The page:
My head is full of contrasting thoughts warring within my mind.  What kind of mother are you to leave him at the door of the airport? He is legally blind, what if he misses his flight? What if he gets lost?  Are you really letting him travel across the country without even a cell phone? He has always wanted to be independent.  He is very capable and if he cant do this how will he go to college in a year?  It’s John, he is proud and strong and will ask if he needs help. He has all he needs and he will text me, no worries, no worries.  What the hell was I thinking? What if he gets kidnapped, or off at the wrong place or … be serious Kari he is a sixteen year old, black male, who looks like an ox and has forearms the size of your thigh and thighs the size of a small horse, let it go.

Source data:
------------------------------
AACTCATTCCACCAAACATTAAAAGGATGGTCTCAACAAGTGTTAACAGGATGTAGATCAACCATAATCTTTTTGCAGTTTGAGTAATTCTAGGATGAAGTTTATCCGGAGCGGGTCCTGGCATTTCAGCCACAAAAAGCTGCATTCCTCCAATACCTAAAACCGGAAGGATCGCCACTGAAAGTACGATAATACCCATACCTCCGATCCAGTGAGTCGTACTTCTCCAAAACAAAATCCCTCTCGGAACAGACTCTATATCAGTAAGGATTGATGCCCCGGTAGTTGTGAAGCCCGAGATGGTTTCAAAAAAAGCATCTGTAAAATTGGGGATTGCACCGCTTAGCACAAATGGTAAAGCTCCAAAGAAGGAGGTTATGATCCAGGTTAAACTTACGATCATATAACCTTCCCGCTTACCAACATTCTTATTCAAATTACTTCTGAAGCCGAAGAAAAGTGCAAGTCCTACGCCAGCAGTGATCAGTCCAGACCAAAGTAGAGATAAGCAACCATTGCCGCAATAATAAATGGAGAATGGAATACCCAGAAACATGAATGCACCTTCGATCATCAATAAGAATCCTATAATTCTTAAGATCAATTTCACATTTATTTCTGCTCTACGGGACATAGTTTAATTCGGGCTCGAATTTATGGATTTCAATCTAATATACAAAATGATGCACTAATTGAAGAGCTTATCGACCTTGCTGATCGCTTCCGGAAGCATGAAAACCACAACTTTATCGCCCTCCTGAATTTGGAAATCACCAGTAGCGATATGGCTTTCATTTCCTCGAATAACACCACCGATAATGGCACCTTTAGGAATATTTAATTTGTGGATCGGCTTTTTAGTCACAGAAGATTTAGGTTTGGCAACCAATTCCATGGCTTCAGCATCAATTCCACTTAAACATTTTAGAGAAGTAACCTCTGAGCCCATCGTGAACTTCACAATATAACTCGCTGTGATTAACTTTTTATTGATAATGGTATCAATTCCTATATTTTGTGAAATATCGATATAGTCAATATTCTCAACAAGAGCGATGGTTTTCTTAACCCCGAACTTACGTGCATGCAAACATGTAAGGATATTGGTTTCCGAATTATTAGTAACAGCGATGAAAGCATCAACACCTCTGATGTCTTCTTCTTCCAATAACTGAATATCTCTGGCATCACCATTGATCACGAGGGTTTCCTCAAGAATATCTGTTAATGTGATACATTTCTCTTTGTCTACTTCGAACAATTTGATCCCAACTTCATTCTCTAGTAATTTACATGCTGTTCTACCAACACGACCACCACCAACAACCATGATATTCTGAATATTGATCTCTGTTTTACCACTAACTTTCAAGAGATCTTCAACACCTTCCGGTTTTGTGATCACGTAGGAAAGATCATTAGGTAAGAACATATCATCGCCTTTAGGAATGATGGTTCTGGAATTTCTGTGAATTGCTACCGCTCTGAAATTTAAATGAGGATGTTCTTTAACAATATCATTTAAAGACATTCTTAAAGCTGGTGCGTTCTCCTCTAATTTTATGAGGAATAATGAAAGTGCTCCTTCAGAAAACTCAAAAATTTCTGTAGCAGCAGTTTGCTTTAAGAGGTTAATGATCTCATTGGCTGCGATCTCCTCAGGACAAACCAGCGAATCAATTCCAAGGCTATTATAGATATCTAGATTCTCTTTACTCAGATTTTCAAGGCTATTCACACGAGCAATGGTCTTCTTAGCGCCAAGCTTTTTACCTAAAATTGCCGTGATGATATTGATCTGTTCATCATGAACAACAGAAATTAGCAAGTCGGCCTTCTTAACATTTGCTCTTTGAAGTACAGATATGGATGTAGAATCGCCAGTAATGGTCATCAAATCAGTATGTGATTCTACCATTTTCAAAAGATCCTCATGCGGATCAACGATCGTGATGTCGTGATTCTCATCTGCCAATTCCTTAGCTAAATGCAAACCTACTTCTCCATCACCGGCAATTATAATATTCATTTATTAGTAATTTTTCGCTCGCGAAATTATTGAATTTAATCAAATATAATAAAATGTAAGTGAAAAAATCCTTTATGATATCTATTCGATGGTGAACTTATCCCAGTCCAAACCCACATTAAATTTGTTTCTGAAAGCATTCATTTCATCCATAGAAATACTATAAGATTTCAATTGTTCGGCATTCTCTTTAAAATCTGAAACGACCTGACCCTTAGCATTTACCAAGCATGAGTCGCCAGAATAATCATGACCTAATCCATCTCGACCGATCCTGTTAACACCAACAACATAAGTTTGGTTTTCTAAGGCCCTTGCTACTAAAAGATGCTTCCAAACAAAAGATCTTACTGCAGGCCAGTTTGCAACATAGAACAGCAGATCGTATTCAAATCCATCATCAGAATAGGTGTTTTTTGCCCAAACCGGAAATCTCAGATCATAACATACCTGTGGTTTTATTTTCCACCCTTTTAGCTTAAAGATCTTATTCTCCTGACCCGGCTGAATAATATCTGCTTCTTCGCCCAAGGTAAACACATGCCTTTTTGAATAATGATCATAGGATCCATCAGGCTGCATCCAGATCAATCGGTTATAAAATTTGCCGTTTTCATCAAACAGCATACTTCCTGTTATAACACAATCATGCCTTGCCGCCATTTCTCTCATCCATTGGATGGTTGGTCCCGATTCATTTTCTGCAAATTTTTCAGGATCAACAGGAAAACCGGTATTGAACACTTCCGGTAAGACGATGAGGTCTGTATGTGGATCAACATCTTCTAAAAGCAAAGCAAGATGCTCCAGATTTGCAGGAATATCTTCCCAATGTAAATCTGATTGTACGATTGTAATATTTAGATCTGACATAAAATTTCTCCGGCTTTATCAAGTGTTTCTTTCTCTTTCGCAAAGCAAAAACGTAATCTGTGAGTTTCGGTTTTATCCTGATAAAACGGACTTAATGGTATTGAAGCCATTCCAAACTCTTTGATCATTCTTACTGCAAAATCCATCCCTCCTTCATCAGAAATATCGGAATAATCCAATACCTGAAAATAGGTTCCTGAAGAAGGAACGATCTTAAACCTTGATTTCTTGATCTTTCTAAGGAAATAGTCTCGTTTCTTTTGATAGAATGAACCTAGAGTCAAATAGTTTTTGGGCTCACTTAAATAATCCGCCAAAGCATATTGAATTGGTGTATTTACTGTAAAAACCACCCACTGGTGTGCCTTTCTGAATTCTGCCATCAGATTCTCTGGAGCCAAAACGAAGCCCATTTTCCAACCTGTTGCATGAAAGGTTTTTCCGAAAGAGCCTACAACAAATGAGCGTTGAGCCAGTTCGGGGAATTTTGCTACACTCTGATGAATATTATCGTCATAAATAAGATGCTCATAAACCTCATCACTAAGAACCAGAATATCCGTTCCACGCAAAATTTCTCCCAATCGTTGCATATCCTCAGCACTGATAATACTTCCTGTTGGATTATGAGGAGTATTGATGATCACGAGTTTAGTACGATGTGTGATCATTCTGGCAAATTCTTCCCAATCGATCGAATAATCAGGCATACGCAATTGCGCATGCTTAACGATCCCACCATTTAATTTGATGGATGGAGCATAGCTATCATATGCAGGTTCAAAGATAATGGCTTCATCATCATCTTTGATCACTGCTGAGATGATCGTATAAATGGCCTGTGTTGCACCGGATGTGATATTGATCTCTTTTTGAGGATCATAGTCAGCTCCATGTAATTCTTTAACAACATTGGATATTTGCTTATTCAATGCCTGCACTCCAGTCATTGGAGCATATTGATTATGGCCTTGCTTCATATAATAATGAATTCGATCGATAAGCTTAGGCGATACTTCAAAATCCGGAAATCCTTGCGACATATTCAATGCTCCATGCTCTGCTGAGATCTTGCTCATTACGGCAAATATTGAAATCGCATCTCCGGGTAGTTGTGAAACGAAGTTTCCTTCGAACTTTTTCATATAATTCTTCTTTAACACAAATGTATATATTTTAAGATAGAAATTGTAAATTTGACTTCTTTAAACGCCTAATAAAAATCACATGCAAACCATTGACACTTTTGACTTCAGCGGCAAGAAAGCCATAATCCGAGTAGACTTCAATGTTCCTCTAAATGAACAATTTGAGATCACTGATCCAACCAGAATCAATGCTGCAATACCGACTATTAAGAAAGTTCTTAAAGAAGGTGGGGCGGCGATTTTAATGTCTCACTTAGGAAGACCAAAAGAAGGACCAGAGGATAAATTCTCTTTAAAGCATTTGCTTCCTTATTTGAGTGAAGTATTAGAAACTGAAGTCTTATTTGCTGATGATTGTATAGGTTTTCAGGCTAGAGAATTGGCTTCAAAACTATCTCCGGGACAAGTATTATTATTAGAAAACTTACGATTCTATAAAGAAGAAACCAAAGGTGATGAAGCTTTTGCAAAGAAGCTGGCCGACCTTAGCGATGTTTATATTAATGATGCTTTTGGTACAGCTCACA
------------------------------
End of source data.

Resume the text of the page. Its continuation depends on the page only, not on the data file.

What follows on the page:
John is off to Baltimore to join about fifty other blind and legally blind students from across the country for a program sponsored by the National Federation of the Blind (NFB). STEMX which is:

Science, technology, engineering, and math to the extreme!

The following is an excerpt from the web site:

“The “X” in the program’s title draws inspiration from the aerospace community, where historically programs and missions have utilized the letter as an abbreviation for exploration, and as a statement that the effort seeks new solutions and new discoveries that surpass previously assumed barriers to scientific advancement. In this same way, the NFB STEM-X program challenges the notion that blind people are unable to pursue STEM fields, or on a larger scale, are predestined to a life of social welfare and government dependence.